"You always knew when he had a boat ride — presumably a cruise — coming up, because he'd hit you up for money," says the Republican lawmaker cited above, who says he pays Schorsch for advertising to stay on his good side.
In May, Schorsch promoted a "memorial day weekend sale" knocking $1,000 off the cost of a $5,000 package for "rotated ads on the site, plus native content about key endorsements and fundraising," texts show.
Paid or "native" content refers to pieces paid for by sponsors that are designed to look like independently reported stories. Established newsrooms clearly label them as paid advertisements because of ethical and legalconcerns. Schorsch's publications do not flag such articles that way. In an interview, Schorsch said he does not see that absence of disclosure as a lack of transparency.
In September, in another text blasted to advertisers, Schorsch opened a pitch with a joke. "No, I am not going on a cruise," he wrote, adding, "it's time to talk ad rates."
At least 157 politicians and dozens of political action committees have paid Extensive Enterprises Media, Schorsch's company, nearly $900,000 since 2010 for a mix of services that include digital advertising, consulting and web development, public records show. That likely deeply understates the level of spending, as consultants and private groups are not required to list expenditures publicly. Schorsch says he generates between $2.5 million and $3 million annually, overwhelmingly from advertising and sponsorship. He says he also receives fees from investors and other business groups to give talks on Florida politics and policy.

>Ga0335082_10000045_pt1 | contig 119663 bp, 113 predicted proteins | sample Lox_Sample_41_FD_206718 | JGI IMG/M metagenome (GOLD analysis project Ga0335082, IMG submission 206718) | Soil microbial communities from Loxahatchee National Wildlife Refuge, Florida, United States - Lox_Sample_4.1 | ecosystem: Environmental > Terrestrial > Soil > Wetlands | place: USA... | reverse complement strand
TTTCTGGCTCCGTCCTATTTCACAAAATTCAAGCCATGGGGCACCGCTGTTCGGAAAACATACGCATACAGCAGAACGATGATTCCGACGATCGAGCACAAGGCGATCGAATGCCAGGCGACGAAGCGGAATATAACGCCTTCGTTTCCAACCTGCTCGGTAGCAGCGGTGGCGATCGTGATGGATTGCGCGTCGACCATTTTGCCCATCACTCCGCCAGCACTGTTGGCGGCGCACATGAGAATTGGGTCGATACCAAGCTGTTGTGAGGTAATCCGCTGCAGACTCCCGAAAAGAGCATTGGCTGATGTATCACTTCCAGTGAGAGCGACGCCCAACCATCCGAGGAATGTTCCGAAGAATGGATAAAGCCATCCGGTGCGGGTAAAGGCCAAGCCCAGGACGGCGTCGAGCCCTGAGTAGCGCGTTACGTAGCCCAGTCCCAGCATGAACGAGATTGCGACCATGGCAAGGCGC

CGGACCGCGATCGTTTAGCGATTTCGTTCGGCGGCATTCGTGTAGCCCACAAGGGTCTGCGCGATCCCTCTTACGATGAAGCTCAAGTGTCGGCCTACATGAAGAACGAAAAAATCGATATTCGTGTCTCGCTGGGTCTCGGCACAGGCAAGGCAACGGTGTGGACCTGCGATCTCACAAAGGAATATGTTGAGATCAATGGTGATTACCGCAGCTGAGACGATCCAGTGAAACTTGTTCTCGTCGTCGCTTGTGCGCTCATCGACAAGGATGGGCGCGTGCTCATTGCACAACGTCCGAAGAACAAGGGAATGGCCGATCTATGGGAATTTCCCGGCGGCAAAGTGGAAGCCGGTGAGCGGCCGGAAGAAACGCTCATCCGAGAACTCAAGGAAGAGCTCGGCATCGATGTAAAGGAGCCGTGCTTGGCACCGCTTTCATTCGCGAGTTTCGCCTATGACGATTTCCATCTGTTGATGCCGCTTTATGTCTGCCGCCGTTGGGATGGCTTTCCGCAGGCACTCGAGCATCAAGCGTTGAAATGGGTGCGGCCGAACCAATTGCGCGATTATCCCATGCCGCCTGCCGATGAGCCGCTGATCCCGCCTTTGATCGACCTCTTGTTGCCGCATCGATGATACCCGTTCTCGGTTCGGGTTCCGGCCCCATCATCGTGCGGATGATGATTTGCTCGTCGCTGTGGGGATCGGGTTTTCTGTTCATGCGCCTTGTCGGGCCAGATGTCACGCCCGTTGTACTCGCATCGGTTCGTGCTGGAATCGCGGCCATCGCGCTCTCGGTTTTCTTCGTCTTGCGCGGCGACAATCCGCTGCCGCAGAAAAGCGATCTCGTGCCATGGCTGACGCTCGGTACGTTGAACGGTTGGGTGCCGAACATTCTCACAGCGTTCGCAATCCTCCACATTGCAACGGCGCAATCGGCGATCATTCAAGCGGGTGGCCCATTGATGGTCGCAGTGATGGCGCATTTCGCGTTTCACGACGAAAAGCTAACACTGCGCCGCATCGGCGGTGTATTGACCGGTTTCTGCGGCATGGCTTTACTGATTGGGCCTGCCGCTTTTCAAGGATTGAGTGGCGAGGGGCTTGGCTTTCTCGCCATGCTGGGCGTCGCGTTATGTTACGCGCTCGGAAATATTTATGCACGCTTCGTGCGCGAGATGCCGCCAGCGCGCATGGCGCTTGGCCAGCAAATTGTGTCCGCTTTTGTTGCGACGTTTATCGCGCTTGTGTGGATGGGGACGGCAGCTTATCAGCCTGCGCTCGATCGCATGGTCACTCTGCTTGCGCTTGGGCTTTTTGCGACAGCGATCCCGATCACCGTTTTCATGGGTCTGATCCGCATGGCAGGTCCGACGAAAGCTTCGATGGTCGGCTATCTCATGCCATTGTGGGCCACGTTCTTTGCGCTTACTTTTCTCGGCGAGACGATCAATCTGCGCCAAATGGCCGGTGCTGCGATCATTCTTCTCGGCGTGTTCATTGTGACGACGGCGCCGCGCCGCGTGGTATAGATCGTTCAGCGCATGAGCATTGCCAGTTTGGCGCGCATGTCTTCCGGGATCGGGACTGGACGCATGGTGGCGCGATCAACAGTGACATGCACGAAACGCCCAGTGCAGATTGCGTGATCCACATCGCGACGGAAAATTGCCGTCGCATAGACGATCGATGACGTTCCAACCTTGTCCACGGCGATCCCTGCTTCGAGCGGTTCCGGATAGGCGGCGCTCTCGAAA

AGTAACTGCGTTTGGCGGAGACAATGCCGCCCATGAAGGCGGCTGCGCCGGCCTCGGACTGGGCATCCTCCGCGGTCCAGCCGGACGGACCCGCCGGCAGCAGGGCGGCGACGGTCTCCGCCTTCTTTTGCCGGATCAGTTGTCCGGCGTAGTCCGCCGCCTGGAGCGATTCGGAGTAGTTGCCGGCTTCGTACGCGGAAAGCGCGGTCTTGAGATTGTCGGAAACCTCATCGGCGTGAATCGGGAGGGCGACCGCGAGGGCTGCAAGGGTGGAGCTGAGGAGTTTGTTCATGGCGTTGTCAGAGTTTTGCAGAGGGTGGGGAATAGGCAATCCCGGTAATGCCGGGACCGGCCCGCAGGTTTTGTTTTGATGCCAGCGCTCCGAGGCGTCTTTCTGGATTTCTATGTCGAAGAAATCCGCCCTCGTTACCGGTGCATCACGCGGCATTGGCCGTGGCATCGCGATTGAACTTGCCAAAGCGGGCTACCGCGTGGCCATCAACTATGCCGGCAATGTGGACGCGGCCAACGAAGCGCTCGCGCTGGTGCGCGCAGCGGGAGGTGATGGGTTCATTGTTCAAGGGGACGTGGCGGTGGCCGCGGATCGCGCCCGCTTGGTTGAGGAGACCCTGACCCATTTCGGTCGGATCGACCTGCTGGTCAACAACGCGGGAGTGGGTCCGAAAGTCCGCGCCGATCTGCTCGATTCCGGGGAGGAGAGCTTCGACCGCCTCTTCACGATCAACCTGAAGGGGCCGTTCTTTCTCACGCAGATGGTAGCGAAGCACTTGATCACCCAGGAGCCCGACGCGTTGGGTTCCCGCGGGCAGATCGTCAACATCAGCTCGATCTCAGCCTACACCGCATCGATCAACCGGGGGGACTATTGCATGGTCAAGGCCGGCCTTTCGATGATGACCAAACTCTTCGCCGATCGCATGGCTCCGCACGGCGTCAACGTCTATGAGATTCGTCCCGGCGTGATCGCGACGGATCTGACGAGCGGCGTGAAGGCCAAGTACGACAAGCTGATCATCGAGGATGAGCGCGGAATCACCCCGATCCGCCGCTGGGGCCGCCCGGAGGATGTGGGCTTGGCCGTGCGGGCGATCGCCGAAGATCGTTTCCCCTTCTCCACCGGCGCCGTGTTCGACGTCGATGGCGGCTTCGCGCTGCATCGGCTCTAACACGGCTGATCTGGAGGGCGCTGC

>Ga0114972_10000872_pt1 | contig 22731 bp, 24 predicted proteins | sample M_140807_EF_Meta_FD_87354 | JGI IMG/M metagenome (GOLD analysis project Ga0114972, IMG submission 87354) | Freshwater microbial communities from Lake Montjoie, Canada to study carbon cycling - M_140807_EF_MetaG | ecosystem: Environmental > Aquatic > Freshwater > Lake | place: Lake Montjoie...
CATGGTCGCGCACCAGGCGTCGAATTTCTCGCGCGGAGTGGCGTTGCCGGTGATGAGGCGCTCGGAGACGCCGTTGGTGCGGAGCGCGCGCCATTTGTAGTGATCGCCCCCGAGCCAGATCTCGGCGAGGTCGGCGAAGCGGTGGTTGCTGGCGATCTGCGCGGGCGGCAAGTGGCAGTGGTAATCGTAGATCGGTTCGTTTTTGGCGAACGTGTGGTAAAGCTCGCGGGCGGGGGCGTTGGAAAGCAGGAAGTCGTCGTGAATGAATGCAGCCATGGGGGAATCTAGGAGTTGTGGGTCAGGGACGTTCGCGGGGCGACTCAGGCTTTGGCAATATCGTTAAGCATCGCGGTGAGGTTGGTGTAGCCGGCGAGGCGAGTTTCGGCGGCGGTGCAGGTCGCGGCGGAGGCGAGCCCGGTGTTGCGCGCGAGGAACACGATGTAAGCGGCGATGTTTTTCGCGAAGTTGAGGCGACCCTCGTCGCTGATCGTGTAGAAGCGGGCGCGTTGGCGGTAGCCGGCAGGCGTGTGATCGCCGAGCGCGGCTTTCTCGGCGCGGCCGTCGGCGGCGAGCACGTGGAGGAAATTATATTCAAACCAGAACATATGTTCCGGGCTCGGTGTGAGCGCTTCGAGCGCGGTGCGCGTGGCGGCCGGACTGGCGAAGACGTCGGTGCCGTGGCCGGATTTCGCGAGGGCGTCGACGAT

Schorsch is a registered Republican, but his partisan identity comes from a different era. Early in his career, Schorsch worked for Democrats as well as Republicans as a political consultant. He says he loves former governor and former U.S. Rep. Charlie Crist, a Republican turned Democrat, "like a brother." (Schorsch's wife worked for Crist when he was governor.)
Politicians who advertise with Schorsch span the spectrum
The politicians who have advertised in Schorsch's outlets span the spectrum from liberal Democrats to pro-Trump and pro-DeSantis Republicans. Former GOP state Sen. Jeff Brandes was one of Schorsch's biggest clients. Brandes and his political action committee paid $178,000 over seven years to Extensive Enterprises. Brandes characterizes the coverage that ensued as paid content, advertising that takes on the look of news.
"You're doing it to be noticed by people who are helping support and promote your campaign," says Brandes, who says he considers Schorsch a friend. "When your coverage says, 'Jeff Brandes raised $100,000 this month. His opponent raised [$40,000],' that shows momentum. And the Tampa Bay Times is not going to cover that."
In interviews, Schorsch says he believes such stories are useful, though he sidesteps whether they represent paid content. He has devoted numerous recent columns to developments at Tampa Electric, with stories that herald its new jobs training program at a community college, its effort to insulate infrastructure from storms and its drive to build up renewable energy. His pieces cite no outside voices, contextual assessments or critical perspectives.
Schorsch confirms that the power company, dubbed Teco, pays $20,000 annually to advertise on his sites. He says its new chief lobbyist, Stephanie Smith, is a friend.
"I write more often about them because my family's best friend works there," Schorsch says. "If it's upsetting that we write it, that I write a story about Teco donating some backpacks or whatnot about their charitable activities, then again, I am guilty of that."
Almost every major news organization disavows publishing paid content that is not publicly disclosed. Candidates for federal office risk violating the law if they do not disclose paid advertisements on cable news and online outlets. There are no such laws in Florida for state races, lawyers say.
"A lot of grift"